Galaxy Evolution Explorer finds dark energy repulsive

May 20, 2011
New results from NASA's Galaxy Evolution Explorer and the Anglo-Australian Telescope atop Siding Spring Mountain in Australia confirm that dark energy (represented by purple grid) is a smooth, uniform force that now dominates over the effects of gravity (green grid). The observations follow from careful measurements of the separations between pairs of galaxies (examples of such pairs are illustrated here).Image credit: NASA/JPL-Caltech

(PhysOrg.com) -- A five-year survey of 200,000 galaxies, stretching back seven billion years in cosmic time, has led to one of the best independent confirmations that dark energy is driving our universe apart at accelerating speeds.

A five-year survey of 200,000 , stretching back seven billion years in cosmic time, has led to one of the best independent confirmations that dark energy is driving our apart at accelerating speeds.

The survey used data from NASA's space-based and the Anglo-Australian Telescope on Siding Spring Mountain in Australia.

The findings offer new support for the favored theory of how dark energy works – as a constant force, uniformly affecting the universe and propelling its runaway expansion. They contradict an alternate theory, where gravity, not dark energy, is the force pushing space apart. According to this alternate theory, with which the new survey results are not consistent, Albert Einstein's concept of gravity is wrong, and gravity becomes repulsive instead of attractive when acting at great distances.

"The action of dark energy is as if you threw a ball up in the air, and it kept speeding upward into the sky faster and faster," said Chris Blake of the Swinburne University of Technology in Melbourne, Australia. Blake is lead author of two papers describing the results that appeared in recent issues of the Monthly Notices of the Royal Astronomical Society. "The results tell us that dark energy is a cosmological constant, as Einstein proposed. If gravity were the culprit, then we wouldn't be seeing these constant effects of dark energy throughout time."

Dark energy is thought to dominate our universe, making up about 74 percent of it. Dark matter, a slightly less mysterious substance, accounts for 22 percent. So-called normal matter, anything with atoms, or the stuff that makes up living creatures, planets and stars, is only approximately four percent of the cosmos.

The idea of dark energy was proposed during the previous decade, based on studies of distant exploding stars called supernovae. Supernovae emit constant, measurable light, making them so-called "standard candles," which allows calculation of their distance from Earth. Observations revealed dark energy was flinging the objects out at accelerating speeds.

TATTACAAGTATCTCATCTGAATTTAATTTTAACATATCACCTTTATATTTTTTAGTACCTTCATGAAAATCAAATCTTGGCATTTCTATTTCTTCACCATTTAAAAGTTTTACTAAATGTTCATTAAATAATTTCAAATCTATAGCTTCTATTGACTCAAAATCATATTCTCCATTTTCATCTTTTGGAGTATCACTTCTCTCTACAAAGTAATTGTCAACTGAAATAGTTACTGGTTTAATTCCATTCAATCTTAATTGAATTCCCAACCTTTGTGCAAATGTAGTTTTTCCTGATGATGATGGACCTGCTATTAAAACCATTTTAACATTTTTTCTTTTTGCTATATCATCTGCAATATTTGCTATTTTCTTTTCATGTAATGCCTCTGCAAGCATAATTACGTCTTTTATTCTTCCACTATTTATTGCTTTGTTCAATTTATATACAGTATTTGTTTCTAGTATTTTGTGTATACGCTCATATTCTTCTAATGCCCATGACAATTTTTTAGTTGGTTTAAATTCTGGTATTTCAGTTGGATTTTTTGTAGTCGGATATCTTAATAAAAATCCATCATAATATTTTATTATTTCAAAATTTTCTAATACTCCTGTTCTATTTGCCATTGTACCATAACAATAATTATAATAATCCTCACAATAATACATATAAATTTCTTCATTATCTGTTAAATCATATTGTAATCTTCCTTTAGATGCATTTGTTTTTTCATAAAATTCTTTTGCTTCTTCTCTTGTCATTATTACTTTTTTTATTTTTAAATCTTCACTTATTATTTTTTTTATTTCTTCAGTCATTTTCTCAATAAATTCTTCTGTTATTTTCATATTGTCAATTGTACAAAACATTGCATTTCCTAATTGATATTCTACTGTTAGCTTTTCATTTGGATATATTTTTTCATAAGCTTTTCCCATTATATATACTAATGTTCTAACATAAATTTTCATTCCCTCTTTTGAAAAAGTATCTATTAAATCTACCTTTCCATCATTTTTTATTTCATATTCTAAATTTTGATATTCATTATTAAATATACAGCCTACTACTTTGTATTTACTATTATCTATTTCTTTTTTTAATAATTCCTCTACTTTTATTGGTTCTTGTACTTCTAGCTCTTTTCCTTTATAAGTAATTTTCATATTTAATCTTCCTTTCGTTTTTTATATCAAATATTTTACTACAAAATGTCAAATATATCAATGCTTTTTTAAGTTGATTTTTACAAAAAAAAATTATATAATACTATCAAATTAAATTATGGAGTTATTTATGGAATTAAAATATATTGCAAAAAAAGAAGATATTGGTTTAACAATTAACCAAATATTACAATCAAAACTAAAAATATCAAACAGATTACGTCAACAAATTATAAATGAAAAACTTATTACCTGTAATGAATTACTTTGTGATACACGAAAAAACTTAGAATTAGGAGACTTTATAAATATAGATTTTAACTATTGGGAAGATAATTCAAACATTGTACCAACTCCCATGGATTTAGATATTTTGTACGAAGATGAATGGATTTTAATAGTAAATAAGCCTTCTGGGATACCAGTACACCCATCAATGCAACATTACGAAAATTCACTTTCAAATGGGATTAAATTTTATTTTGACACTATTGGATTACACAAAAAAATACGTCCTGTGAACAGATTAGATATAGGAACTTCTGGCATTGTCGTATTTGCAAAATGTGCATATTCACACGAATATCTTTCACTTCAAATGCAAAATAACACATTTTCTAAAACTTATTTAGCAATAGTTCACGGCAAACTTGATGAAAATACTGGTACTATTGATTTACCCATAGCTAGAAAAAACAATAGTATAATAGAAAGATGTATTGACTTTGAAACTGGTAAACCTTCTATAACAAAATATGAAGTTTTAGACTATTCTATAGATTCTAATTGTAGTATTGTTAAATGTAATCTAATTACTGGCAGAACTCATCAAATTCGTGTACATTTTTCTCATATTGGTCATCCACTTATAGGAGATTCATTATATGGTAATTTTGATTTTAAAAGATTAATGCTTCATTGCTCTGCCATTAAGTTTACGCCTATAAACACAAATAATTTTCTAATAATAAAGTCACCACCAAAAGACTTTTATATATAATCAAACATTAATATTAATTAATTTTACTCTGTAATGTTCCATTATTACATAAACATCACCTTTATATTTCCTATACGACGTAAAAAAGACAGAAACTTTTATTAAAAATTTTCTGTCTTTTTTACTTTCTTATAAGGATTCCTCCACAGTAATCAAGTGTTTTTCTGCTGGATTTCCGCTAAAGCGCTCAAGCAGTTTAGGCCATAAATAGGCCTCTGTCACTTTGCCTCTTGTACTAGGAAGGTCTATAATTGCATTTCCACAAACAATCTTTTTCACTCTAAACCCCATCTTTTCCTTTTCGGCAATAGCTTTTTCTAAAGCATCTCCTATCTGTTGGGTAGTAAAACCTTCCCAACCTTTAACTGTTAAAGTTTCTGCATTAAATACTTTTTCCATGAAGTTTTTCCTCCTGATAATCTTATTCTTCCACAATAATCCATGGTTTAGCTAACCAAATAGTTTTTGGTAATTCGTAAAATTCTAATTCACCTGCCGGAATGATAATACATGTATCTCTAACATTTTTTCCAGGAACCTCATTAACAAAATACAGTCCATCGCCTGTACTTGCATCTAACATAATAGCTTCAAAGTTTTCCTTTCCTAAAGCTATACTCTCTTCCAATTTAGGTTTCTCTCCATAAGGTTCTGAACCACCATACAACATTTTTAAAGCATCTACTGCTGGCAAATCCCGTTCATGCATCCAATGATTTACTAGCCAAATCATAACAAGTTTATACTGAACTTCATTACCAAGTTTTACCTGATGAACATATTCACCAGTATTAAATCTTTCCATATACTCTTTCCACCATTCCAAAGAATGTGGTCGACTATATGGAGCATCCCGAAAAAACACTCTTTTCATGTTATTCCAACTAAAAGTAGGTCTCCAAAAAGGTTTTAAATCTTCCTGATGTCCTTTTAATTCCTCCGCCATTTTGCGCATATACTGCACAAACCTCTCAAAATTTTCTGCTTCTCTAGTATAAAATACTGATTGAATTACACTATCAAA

The new survey provides two separate methods for independently checking these results. This is the first time astronomers performed these checks across the whole cosmic timespan dominated by dark energy. Astronomers began by assembling the largest three-dimensional map of galaxies in the distant universe, spotted by the Galaxy Evolution Explorer.

"The Galaxy Evolution Explorer helped identify bright, young galaxies, which are ideal for this type of study," said Christopher Martin, principal investigator for the mission at the California Institute of Technology in Pasadena. "It provided the scaffolding for this enormous 3-D map."

The team acquired detailed information about the light for each galaxy using the Anglo-Australian Telescope and studied the pattern of distance between them. Sound waves from the very early universe left imprints in the patterns of galaxies, causing pairs of galaxies to be separated by approximately 500 million light-years.

Blake and his colleagues used this "standard ruler" to determine the distance from the galaxy pairs to Earth. As with the supernovae studies, this distance data was combined with information about the speeds the pairs are moving away from us, revealing, yet again, the fabric of space is stretching apart faster and faster.

The team also used the galaxy map to study how clusters of galaxies grow over time like cities, eventually containing many thousands of galaxies. The clusters attract new galaxies through gravity, but dark energy tugs the clusters apart. It slows down the process, allowing scientists to measure dark energy's repulsive force.